Animated flicks such as The Secret Life of Pets, Zootopia and Finding Dory currently sit on the list of the year's top-grossing movies. While Trolls might not make it into the Top 10, it's another solid addition to the list of the year's animated releases. Thanks to the star power provided by Anna Kendrick, Justin Timberlake, Zooey Deschanel and Russell Brand, among many other top-shelf celebs who provide their vocal talents, Trolls, a 3-D computer-animated musical based on the dolls of the same name, succeeds in entertaining both adults and kids even if it delivers its message with a heavy-handed approach. The movie opens areawide on Friday.
The plot centers on the eternally optimistic Poppy (Kendrick) and the curmudgeonly Branch (Timberlake), two Trolls who team up after Chef (Christine Baranski) captures several of their Troll friends, including Troll Creek (Russell Brand). Poppy is on a mission to redeem herself after Bergen crown prince Gristle Jr. (Christopher Mintz-Plasse) and his father, King Gristle Sr. (John Cleese), banished her from the Bergens' village in the wake of the Trolls' escape during one of the annual Troll-eating rituals.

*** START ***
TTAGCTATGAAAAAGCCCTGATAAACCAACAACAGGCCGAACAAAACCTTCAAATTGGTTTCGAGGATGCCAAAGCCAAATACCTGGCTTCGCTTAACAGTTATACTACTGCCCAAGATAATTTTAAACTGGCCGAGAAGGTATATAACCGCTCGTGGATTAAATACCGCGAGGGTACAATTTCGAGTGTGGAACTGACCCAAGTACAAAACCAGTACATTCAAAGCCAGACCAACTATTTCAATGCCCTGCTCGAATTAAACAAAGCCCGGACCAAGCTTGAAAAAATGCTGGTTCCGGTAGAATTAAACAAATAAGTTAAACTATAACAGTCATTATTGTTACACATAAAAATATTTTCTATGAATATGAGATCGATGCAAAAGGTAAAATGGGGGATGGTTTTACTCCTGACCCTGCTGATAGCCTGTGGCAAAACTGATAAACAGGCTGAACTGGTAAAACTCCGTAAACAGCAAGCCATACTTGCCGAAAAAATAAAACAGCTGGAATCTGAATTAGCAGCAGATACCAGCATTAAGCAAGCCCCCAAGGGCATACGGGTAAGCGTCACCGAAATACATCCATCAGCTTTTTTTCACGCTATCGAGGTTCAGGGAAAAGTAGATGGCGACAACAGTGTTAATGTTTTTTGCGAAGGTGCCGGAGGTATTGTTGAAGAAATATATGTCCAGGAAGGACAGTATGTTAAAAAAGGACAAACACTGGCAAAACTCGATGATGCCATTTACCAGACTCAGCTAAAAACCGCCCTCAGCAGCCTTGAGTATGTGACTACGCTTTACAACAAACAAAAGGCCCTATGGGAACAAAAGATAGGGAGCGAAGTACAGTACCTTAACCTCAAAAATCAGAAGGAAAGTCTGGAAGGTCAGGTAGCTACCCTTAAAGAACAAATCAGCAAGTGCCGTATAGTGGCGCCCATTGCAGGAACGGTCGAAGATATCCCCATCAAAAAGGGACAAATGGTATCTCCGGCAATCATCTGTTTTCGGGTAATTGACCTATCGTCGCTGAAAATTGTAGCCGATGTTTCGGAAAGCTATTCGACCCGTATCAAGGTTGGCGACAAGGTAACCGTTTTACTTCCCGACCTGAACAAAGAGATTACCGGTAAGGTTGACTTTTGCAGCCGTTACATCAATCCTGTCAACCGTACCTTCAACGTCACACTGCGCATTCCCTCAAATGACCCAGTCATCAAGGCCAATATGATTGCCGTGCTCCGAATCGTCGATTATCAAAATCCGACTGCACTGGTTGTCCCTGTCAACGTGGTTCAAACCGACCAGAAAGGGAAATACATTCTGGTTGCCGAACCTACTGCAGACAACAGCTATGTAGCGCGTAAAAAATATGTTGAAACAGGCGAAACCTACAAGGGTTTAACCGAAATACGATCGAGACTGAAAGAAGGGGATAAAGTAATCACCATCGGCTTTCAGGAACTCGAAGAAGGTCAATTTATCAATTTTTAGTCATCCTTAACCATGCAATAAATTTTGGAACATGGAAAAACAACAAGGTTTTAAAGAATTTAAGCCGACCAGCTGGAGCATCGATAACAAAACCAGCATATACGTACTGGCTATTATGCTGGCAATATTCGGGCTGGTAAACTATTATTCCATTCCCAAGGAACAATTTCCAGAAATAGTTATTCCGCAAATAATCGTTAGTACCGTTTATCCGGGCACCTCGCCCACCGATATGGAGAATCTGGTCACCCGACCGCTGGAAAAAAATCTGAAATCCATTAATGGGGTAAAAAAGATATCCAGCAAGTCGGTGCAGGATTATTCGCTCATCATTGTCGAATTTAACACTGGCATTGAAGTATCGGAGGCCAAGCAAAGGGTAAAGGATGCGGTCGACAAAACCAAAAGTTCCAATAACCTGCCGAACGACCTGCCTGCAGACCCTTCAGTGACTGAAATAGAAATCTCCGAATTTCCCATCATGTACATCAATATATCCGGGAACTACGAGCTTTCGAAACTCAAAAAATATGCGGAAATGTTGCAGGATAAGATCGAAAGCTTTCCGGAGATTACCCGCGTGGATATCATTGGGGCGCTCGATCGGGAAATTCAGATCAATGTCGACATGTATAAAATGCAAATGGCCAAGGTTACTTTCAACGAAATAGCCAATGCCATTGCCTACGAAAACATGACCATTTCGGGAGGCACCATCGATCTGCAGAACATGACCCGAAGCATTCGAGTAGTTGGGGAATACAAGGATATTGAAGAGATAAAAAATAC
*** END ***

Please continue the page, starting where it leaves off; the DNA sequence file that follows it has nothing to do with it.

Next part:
Despite their very different personalities, Poppy and Branch set their differences aside as they head to the Bergens' village on a rescue mission. There, they befriend the shy maid Bridget (Zooey Deschanel) and make a deal with her. If she frees their friends, they will help her get a date with Gristle Jr., who has become king after his father's death. The Trolls give her a makeover in the process, and the date goes well even though Bridget flees into the night like Cinderella when it's over.
On numerous occasions, the film's characters wax philosophical about the importance of finding happiness. That sentiment comes through in the cheery songs as well. Not that there's anything wrong with espousing the virtues of a positive attitude. Timberlake, who serves as an executive producer for the film's music and contributes the original song "Can't Stop the Feeling!," deserves credit for giving the soundtrack a contemporary feel and making the music, like the film itself, appealing to both adults and children.
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